When I was a kid, I used to love saltine crackers. Love them! Give me a handful of candy or a handful of saltines, and I want those crackers. Every time. In fact, I was that little kid knocking on the neighbors' doors, asking for hand-outs, especially when Mom was making something that I didn't like for dinner. Which was rare, since Mom thrived in her kitchen, but it did happen. Have you ever had salmon parmigiana? Yep, I know. It even sounds gross. That lone entree was responsible for making me a saltine beggar, all by the age of eight.
My kids find my stories of begging for saltines fascinating. Especially since times have changed. I think I would tickle-torture my kids if I ever found out they were knocking on our neighbors' doors, asking for something to eat. They can't even begin to fathom that I, their father, knocked on Miss Lindy's or Miss Margie's front door and asked for a hand-out. After finally accepting that part, however, they just simply shake their heads at my stupidity for asking for saltines and not candy.
"Wait, wait," my oldest asked, incredulous, "so you mean you just stood there, knocked on the door until they answered it, and then just asked them to give you some crackers? Like, you begged for them?"
"Yeah, that's about it in a nutshell," I said. I swear I saw the two younger kids taking notes in their notebooks. "Dad," my youngest asked, "how do you spell 'begging?'" Yes, they were definitely taking notes.
"So, Dad," my oldest continued, "did they ever say 'no?' I mean, come on, they didn't really give you crackers every time, did they? "
"Well," I answered, ready to have some fun, "maybe once in a great while they would say 'no.' But you have to understand, I was a cute kid. I mean, really cute. It was hard to say 'no' to me."
All three of my kids rolled their eyes. I thought their synchronization was excellent until I looked over at my wife, leading the pack. She should be ashamed of herself!
"Well, I was!" I exclaimed, defensively.
"Maybe that's why they only gave Daddy the saltines," my wife chimed in, "they saved the candy for the really cute kids. Oh, and by the way, kids, did you know I used to get tons of candy from our neighbors when I was little?" Yeah, right, I thought, shaking my head. My wife can be one funny lady sometimes.
So, with much fondness and love for the basic saltine, I couldn't wait to treat a patient who arrived by ambulance at the end of my shift a few weeks back.
The chief complaint listed on the patient's chart was "Patient choked on a cracker." Hmmm, it sounded kind of serious. However, when I walked into the patient's room, all I found was a middle-aged, poorly-kept, obese gentleman sitting in the hospital cot flicking TV channels with the remote.
"Sir," I asked, after introducing myself and clicking off the TV, "what brings you to our ER tonight."
"Well, I was eating a saltine and it was kind of dry, and it made me gag." Well, yeah, I thought to myself, saltines are dry and they can make you gag, I guess, if you eat enough of them or eat them fast. But, can you still whistle?
"Okay," I said, trying to understand a little better, "so what made you come to our ER?" This guy was speaking full, clear sentences and had no obvious breathing or swallowing difficulties. I needed to figure out what was the emergency.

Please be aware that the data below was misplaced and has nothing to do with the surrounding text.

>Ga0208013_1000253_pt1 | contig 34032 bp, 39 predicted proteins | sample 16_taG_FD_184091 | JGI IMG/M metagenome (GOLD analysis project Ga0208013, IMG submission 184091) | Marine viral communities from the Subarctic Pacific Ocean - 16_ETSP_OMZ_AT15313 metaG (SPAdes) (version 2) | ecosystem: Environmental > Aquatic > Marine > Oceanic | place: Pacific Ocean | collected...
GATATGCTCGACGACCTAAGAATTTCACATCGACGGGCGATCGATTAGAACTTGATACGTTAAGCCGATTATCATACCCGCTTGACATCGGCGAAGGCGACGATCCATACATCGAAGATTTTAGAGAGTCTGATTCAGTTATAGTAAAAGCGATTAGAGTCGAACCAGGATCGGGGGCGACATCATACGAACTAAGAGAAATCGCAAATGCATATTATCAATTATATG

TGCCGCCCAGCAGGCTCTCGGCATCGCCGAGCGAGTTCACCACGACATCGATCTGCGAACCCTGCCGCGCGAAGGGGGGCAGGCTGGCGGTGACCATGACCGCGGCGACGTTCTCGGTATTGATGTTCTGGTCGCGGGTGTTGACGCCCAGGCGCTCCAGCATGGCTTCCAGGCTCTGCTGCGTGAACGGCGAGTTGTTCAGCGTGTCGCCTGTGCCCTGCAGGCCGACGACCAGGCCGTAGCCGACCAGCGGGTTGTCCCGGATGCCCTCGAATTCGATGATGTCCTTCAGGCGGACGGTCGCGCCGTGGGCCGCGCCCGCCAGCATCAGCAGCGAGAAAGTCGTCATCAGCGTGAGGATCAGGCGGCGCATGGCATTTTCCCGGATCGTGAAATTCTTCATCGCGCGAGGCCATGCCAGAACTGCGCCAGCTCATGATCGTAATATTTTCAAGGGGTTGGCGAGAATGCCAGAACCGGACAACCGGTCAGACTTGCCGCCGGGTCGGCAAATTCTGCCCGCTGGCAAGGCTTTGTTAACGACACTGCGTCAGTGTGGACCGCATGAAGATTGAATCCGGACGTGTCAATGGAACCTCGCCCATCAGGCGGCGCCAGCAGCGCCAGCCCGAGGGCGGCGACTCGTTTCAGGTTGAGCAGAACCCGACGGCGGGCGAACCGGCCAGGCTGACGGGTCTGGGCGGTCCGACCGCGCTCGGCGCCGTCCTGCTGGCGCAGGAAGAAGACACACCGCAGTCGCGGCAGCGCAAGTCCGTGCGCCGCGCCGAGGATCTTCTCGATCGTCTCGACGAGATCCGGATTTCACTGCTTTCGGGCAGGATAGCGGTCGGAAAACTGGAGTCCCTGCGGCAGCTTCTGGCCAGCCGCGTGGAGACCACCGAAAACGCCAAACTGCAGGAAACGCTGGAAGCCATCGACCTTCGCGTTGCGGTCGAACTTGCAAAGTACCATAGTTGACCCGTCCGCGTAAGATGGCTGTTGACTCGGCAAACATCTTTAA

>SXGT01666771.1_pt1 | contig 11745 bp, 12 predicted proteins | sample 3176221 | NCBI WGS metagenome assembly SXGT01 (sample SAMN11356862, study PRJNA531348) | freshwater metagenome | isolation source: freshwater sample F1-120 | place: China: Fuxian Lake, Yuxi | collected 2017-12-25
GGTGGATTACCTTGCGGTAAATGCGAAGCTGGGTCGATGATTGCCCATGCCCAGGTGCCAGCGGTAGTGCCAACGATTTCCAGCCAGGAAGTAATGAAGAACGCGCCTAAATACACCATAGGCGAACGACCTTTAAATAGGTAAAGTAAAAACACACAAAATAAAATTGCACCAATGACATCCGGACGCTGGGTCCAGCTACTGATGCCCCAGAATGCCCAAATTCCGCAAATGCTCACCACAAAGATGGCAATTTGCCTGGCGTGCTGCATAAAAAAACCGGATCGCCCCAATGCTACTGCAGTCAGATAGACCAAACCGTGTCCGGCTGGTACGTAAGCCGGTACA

"Well," the guy said, "after I gagged on the dry cracker, my throat was a little scratchy. I feel better now, though."
Wait a second here. So this guy ate a saltine, gagged on it because it was dry, and then called an ambulance to transport him to our ER at 2 a.m.? Seriously? Because his throat was a little scratchy? Without any other symptoms? Nothing else? At least throw me a bone, buddy, and tell me it's hard to talk, hard to breathe, or hard to swallow. Or that you vomited all over your Lazy-Boy. Something? Anything?
"Nope," he said, "I feel great. In fact, I felt good even before the ambulance got there."
I gave him a glass of water and he chugged it in one gulp. No problem. I listened to his heart and lungs. Unremarkably clear. I felt his throat. No abnormalities. I examined his mouth and throat to the nth degree. Stable.
I'm not sure if I was just wiped-out at the end of my shift or subconsciously, somewhere deep inside, I disliked this patient for using my beloved saltine as an excuse to waste our time and resources. Unfortunately, he continued to build on my shaky foundation of frustrations.
"Hey, Doc," he said, "do you have anything to eat?"
Are you kidding me? "Yeah, buddy," I imagined myself saying, "we have some saltine crackers. Give me a second and I'll run to get you some."
Of course, I didn't really get him crackers. Or food. What I did get for him, though, were his discharge papers.
"Wait a second," he said, after I explained the obvious to him, that he was stable and really should have thought twice about using an ambulance for his transport in, "how am I going to get back home?"
"Pardon me?" I asked.
"A ride home," he answered, sarcastically, "or don't you guys do that anymore?"
"Listen, buddy," I said, getting my vocal wheels rolling, "you'll need to find your own ride. If you can't, you're welcome to wait it out in our waiting room. I'm not going to approve a transport ride, though, for you. You ate a saltine cracker and your throat got a little scratchy. End of story."
Then he made the ultimate statement. "Obviously, you have never eaten a saltine cracker. If you had, you'd know how much damage it can do back there in your throat."
Oh yeah? Is that right? I was just about to launch into my whole childhood obsession with saltines, how I knocked on all our neighbors' doors, when I realized what a waste of his time and mine that would be.
"You're right, sir," I answered instead, crossing my fingers, "I've never had a saltine cracker. Probably never will, either. I like candy."
As always, big thanks for reading. Next post will be Wednesday, February 17. See you then.